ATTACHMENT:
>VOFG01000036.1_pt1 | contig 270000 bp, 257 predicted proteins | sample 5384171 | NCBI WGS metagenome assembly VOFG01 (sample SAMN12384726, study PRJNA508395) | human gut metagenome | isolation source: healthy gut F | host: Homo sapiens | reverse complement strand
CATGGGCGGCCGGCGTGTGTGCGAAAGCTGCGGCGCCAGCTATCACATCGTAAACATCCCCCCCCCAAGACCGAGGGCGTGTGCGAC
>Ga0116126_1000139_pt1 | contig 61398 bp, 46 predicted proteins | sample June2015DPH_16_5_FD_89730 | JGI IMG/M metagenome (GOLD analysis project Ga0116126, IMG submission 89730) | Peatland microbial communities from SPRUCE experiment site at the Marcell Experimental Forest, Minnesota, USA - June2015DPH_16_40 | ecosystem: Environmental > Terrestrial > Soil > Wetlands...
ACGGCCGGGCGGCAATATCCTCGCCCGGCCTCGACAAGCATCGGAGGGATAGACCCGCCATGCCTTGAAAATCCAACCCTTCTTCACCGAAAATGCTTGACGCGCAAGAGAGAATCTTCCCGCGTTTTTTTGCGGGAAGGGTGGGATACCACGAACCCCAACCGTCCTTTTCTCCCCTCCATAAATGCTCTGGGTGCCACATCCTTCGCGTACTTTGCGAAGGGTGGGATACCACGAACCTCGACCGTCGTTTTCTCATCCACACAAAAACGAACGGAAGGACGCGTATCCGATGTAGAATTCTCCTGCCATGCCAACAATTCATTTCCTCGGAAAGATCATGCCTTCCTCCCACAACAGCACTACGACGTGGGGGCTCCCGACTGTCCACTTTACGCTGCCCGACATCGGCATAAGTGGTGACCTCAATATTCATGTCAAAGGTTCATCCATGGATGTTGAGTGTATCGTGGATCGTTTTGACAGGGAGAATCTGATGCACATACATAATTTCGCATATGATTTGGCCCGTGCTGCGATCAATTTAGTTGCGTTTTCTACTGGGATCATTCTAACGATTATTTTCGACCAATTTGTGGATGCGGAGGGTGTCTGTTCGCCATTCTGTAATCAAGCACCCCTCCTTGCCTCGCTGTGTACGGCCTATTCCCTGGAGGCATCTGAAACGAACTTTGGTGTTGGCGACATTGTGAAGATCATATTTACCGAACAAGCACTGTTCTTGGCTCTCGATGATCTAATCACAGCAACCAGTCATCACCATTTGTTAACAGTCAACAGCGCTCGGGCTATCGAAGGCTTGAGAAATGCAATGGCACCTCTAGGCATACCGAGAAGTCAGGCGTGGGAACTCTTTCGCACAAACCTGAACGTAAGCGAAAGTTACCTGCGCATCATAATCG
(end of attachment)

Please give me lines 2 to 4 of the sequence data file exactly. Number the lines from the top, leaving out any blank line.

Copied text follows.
CATGGGCGGCCGGCGTGTGTGCGAAAGCTGCGGCGCCAGCTATCACATCGTAAACATCCCCCCCCCAAGACCGAGGGCGTGTGCGAC
>Ga0116126_1000139_pt1 | contig 61398 bp, 46 predicted proteins | sample June2015DPH_16_5_FD_89730 | JGI IMG/M metagenome (GOLD analysis project Ga0116126, IMG submission 89730) | Peatland microbial communities from SPRUCE experiment site at the Marcell Experimental Forest, Minnesota, USA - June2015DPH_16_40 | ecosystem: Environmental > Terrestrial > Soil > Wetlands...
ACGGCCGGGCGGCAATATCCTCGCCCGGCCTCGACAAGCATCGGAGGGATAGACCCGCCATGCCTTGAAAATCCAACCCTTCTTCACCGAAAATGCTTGACGCGCAAGAGAGAATCTTCCCGCGTTTTTTTGCGGGAAGGGTGGGATACCACGAACCCCAACCGTCCTTTTCTCCCCTCCATAAATGCTCTGGGTGCCACATCCTTCGCGTACTTTGCGAAGGGTGGGATACCACGAACCTCGACCGTCGTTTTCTCATCCACACAAAAACGAACGGAAGGACGCGTATCCGATGTAGAATTCTCCTGCCATGCCAACAATTCATTTCCTCGGAAAGATCATGCCTTCCTCCCACAACAGCACTACGACGTGGGGGCTCCCGACTGTCCACTTTACGCTGCCCGACATCGGCATAAGTGGTGACCTCAATATTCATGTCAAAGGTTCATCCATGGATGTTGAGTGTATCGTGGATCGTTTTGACAGGGAGAATCTGATGCACATACATAATTTCGCATATGATTTGGCCCGTGCTGCGATCAATTTAGTTGCGTTTTCTACTGGGATCATTCTAACGATTATTTTCGACCAATTTGTGGATGCGGAGGGTGTCTGTTCGCCATTCTGTAATCAAGCACCCCTCCTTGCCTCGCTGTGTACGGCCTATTCCCTGGAGGCATCTGAAACGAACTTTGGTGTTGGCGACATTGTGAAGATCATATTTACCGAACAAGCACTGTTCTTGGCTCTCGATGATCTAATCACAGCAACCAGTCATCACCATTTGTTAACAGTCAACAGCGCTCGGGCTATCGAAGGCTTGAGAAATGCAATGGCACCTCTAGGCATACCGAGAAGTCAGGCGTGGGAACTCTTTCGCACAAACCTGAACGTAAGCGAAAGTTACCTGCGCATCATAATCG